Safe and Well seeks to discover the whereabouts of missing individuals. Relatives and friends fill out a form concerning their loved one. Information from the form, like phone numbers and addresses, are used to make contact. Sometimes, requests are made to neighbors for further information.

“You have to be careful, because the missing person may come from an abusive relationship,” DiAnna said. “We would make contact with the missing person and ask them to make contact with the person seeking them. The place the missing person is was never disclosed.”

Several missing individuals on the couple’s list were on an island off of New Jersey’s coast. The island was under martial law and could not be reached. There were reports of destroyed homes, power lines down and looting.

For five days the two made their way down their lists looking for those missing in action. On the sixth day they were called to offer aid at local shelters. Volunteers who had given two weeks were headed home. The mass migration was turning into an exodus. The Staniches were assigned to Bernardsville High School and given a rental car.

“It took us 30 minutes to go three miles the first night, so we mapped out a new route to get to our assigned shelter,” DiAnna said. “It took us from 1 1/2 to three hours to get to our site and return home daily.”

According to the Staniches, the shelters were run by municipalities, not the RC. Law enforcement, FEMA personnel, private security and the military provided security. There were hundreds of misplaced and homeless individuals under one roof. Gang members and drug addicts were intermingled among the general population.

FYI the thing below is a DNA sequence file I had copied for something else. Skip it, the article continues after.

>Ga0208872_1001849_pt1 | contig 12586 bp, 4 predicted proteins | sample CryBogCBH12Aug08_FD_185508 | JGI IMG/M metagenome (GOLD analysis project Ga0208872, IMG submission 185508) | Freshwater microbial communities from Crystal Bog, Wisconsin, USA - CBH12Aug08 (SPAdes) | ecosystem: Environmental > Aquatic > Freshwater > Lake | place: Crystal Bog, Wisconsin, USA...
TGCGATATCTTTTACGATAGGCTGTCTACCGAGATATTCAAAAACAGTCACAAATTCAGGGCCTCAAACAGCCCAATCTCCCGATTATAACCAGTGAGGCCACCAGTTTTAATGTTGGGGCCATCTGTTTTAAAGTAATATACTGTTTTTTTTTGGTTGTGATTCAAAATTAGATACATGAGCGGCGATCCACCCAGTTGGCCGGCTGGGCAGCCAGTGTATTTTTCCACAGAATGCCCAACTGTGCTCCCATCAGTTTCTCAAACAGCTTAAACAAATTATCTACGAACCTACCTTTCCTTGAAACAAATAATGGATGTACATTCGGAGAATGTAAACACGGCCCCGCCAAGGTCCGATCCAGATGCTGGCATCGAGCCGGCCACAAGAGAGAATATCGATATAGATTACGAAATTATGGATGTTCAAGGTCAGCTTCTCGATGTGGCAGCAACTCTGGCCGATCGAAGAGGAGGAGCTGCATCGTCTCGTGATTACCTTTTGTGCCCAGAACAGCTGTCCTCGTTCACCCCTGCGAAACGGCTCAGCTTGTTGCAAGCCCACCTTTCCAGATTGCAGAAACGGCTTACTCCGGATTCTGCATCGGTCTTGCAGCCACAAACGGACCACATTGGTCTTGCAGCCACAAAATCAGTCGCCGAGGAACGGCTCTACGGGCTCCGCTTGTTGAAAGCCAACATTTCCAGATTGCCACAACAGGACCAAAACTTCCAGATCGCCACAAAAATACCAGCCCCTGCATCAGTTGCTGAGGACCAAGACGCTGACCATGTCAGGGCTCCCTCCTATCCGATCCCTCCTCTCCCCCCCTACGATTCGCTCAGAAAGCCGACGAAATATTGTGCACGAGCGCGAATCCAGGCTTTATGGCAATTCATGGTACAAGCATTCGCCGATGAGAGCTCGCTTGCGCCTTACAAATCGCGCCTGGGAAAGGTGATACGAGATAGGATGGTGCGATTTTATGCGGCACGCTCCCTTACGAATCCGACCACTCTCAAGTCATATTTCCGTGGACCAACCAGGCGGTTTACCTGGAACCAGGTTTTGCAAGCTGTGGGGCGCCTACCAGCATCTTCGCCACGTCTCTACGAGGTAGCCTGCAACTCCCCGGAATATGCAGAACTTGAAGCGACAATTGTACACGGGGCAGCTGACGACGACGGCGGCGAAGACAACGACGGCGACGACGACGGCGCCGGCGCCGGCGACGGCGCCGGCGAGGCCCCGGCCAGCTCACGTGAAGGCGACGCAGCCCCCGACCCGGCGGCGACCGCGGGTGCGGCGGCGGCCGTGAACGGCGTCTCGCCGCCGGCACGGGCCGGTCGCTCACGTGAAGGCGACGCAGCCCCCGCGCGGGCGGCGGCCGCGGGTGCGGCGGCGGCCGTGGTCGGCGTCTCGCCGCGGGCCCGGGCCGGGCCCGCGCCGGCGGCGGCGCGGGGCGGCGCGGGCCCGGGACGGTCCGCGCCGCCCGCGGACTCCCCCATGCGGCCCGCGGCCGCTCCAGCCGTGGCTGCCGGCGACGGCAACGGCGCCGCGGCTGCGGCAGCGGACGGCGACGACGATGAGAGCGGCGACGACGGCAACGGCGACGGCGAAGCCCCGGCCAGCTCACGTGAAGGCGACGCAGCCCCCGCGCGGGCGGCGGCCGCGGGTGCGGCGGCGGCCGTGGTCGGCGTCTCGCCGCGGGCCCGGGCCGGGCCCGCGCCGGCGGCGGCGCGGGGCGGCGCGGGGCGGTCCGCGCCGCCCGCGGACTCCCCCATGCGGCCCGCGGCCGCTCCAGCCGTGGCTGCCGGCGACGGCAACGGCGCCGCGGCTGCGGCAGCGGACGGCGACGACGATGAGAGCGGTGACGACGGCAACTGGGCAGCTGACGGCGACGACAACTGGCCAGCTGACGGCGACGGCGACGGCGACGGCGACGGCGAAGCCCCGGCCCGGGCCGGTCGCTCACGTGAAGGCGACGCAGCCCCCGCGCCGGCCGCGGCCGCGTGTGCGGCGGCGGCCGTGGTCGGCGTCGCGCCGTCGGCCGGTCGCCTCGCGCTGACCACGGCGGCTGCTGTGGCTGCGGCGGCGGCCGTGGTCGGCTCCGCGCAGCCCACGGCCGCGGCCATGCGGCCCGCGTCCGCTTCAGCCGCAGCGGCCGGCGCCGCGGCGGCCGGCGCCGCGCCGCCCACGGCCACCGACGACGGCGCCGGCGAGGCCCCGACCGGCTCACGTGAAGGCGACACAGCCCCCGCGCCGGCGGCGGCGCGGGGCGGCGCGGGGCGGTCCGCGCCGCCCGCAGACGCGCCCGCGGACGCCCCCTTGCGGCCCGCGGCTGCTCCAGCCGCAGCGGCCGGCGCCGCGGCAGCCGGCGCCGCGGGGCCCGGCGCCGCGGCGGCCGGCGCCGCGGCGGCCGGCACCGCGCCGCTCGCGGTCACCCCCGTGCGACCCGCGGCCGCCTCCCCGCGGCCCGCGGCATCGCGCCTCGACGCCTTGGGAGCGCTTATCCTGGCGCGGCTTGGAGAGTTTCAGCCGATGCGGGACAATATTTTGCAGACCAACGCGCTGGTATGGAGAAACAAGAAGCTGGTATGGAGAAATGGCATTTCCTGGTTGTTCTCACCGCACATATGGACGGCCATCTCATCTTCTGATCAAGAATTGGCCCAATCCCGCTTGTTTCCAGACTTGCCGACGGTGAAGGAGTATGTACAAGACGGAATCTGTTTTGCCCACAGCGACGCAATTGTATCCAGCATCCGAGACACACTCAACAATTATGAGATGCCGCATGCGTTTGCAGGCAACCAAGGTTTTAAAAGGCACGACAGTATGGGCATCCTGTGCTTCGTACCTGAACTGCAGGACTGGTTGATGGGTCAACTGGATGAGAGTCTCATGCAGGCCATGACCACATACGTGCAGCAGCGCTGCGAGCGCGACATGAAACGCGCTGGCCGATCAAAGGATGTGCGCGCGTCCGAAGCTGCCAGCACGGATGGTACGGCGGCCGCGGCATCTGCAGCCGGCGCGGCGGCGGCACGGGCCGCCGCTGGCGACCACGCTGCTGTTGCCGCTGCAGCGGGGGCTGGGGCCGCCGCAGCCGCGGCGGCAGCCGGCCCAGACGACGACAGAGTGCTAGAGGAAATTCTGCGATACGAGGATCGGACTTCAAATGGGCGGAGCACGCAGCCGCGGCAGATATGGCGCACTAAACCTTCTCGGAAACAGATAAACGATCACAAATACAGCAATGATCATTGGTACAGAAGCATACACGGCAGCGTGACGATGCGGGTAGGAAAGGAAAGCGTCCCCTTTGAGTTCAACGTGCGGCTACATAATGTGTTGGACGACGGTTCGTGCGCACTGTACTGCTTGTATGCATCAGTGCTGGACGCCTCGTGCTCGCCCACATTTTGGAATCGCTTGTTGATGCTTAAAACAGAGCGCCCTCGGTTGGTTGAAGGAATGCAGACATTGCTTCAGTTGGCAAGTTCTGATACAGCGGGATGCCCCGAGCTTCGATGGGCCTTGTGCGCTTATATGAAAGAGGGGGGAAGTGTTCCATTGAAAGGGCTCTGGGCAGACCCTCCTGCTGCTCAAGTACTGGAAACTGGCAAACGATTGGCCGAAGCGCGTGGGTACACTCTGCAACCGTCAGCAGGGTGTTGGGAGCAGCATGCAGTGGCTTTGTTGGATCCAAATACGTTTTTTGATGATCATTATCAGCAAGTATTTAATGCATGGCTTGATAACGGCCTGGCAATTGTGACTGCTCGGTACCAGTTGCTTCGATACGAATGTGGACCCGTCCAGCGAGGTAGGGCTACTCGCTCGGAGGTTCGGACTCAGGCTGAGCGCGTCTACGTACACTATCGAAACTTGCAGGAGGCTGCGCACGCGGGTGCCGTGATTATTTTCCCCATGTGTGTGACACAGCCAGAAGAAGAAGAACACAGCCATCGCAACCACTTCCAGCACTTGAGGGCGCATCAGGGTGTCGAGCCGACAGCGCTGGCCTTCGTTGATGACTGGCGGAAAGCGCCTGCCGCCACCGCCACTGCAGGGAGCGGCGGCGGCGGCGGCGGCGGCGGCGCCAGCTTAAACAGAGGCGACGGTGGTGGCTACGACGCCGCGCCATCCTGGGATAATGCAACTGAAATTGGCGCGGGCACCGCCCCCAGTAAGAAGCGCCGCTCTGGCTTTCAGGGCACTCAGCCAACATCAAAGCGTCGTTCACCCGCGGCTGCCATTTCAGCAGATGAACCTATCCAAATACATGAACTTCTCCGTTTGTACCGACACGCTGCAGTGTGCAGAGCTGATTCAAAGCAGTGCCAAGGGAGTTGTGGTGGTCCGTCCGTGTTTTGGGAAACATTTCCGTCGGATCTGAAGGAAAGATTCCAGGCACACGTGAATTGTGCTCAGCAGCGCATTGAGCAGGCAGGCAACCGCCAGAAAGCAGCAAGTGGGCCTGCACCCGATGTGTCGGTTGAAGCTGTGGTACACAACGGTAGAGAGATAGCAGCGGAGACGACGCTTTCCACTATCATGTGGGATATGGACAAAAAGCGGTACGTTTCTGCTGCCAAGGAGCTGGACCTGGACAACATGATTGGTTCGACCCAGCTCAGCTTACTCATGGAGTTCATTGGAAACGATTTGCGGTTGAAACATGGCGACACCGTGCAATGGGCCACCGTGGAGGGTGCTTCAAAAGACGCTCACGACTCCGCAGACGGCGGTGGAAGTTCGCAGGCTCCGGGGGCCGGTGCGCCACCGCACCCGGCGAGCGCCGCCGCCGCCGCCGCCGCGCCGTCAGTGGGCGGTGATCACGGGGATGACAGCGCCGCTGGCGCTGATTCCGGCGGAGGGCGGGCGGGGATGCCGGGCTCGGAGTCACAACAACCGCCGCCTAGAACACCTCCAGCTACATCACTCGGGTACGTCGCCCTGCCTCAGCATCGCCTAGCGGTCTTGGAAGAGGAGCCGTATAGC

“Because the shelters were run by municipalities, they accepted everybody. Red Cross has a policy that we set up shelters for victims of the disaster. So we do not take the homeless,” DiAnna said. “We found in several shelters, the homeless were the first to come and the first to leave. The last four to leave in Bernardsville were all homeless.”

“We brought in social services,” Stan said.

DiAnna agreed, “We contacted social services to come in and start interviewing these people to find out what their needs were. One woman did not have her three children in school. We got her established so her children were in school.”

The Staniches said the Red Cross was altering their plan of attack. The disaster caused by Hurricane Sandy made flexibility a key. Several firsts were made.

“We had special experiences with a blind client and her seeing eye dog, Coral. This is the first time Red Cross had an animal in a shelter,” DiAnna said.